Maybe China had something to do with it? I'm too lazy to search for it now, but I remember reading a story about the Chinese government banning upgrades to Windows 8 for their ageing XP machines.

about three weeks ago

Ars Takes an Early Look At the Privacy-Centric Blackphone

aNonnyMouseCowered Re:Apps which require location? (67 comments)

if you're really concerned about privacy, don't use a cellphone. If you're somewhat concerned about privacy, use a dumb phone. Then if you want to play Angry Birds, get a tablet where none of your personal information is embedded.

about three weeks ago

California Legalizes Bitcoin

aNonnyMouseCowered Re:Bitcoin's day has come. (162 comments)

"Stallman has announced that it should be called gnubitcoin."

While ESR countered it should be called gunbitcoin.

about three weeks ago

Google Starts Removing Search Results After EU Ruling

aNonnyMouseCowered Bad (138 comments)

This is like locking the door after the cow has bolted the barn. If there's something nasty about you that got out into the internets, the better solution would be to have Google downgrade the search results. Or maybe just mark it the way Google flags malware or hide it behind some sort of "Safe Search"-like filter.

The way I see it, Google's compliance gives it less of a right to object to a government, such as China, pushing for Google to censor its results in the name of something supposedly more important, social stability because those nasty dissidents are harming the reputation of the Party bosses, who we all know are models of virtue until purged and officially denounced.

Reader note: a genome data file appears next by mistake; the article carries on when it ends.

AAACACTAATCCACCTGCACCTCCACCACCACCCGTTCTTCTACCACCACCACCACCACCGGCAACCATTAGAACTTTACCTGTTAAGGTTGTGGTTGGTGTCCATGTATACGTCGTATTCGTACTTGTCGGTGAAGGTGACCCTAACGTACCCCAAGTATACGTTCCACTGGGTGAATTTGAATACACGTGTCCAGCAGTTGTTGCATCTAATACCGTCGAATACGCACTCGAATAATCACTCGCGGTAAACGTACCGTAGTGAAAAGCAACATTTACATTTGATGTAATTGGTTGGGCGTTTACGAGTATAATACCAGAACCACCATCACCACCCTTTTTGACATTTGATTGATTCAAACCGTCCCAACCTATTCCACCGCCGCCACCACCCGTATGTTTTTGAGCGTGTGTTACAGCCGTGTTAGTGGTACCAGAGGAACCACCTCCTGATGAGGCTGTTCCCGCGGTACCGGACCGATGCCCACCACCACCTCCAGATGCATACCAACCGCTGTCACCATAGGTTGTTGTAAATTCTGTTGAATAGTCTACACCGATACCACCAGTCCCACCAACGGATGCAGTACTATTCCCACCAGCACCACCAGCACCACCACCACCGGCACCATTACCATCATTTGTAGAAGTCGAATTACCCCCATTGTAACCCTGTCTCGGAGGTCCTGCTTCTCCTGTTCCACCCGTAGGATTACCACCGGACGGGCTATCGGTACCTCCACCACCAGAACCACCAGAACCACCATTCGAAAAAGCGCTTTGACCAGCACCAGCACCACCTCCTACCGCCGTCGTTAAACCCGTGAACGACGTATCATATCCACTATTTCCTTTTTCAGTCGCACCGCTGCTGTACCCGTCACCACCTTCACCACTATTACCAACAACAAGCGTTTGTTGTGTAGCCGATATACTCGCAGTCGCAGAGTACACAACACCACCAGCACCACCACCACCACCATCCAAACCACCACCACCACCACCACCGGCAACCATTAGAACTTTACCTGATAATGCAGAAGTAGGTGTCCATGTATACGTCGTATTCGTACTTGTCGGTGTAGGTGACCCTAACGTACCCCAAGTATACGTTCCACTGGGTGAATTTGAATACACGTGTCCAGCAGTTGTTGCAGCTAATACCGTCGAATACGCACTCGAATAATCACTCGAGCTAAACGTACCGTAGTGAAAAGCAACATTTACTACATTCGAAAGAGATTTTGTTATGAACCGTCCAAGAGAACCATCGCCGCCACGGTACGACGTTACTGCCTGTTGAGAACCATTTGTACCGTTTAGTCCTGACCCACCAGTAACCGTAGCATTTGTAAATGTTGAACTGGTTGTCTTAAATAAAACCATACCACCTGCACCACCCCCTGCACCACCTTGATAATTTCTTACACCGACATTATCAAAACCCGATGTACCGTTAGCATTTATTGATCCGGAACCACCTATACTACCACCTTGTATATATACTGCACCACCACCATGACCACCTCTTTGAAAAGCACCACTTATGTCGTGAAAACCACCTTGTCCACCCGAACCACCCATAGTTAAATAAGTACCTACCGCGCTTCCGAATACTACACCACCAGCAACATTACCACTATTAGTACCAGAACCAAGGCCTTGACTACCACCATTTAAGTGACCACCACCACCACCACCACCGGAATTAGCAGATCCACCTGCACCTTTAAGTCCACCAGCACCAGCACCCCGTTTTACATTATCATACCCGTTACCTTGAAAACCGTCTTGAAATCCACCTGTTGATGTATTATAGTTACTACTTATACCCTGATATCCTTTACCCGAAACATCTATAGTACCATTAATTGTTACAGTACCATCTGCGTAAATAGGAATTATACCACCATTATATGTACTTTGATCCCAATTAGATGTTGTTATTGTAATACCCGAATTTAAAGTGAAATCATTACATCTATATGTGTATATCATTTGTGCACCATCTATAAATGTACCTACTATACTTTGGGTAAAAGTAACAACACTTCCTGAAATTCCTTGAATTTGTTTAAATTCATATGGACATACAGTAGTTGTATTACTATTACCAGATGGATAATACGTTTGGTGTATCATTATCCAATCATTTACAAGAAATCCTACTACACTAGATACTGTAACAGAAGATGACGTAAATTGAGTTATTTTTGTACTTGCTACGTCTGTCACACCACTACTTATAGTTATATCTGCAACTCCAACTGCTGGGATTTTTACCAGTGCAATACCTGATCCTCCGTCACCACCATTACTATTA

about three weeks ago

Barnes & Noble To Spin Off Nook Media, Will Take It Public

aNonnyMouseCowered What B&N needs (51 comments)

is a bald-headed guy to demo the coolness of their products. (Hint: the company begins with teh letter "A".)

about a month ago

Toyota's Fuel Cell Car To Launch In Japan Next March

aNonnyMouseCowered Re:Supersize Meal... and a Diet Coke. (216 comments)

The problem is the inefficient distribution of homes, work and entertainment places, a concept best conveyed by the term "suburbia". Sure, it's nice and probably healthier to live far from the smoke stacks and whatnot of urban existence, but if we want to make the least environmental impact we'd all be living in 1000-storey super skyscrapers or manmade mountains, venturing beyond the city limits only for the occasional sightseeing tour or safari.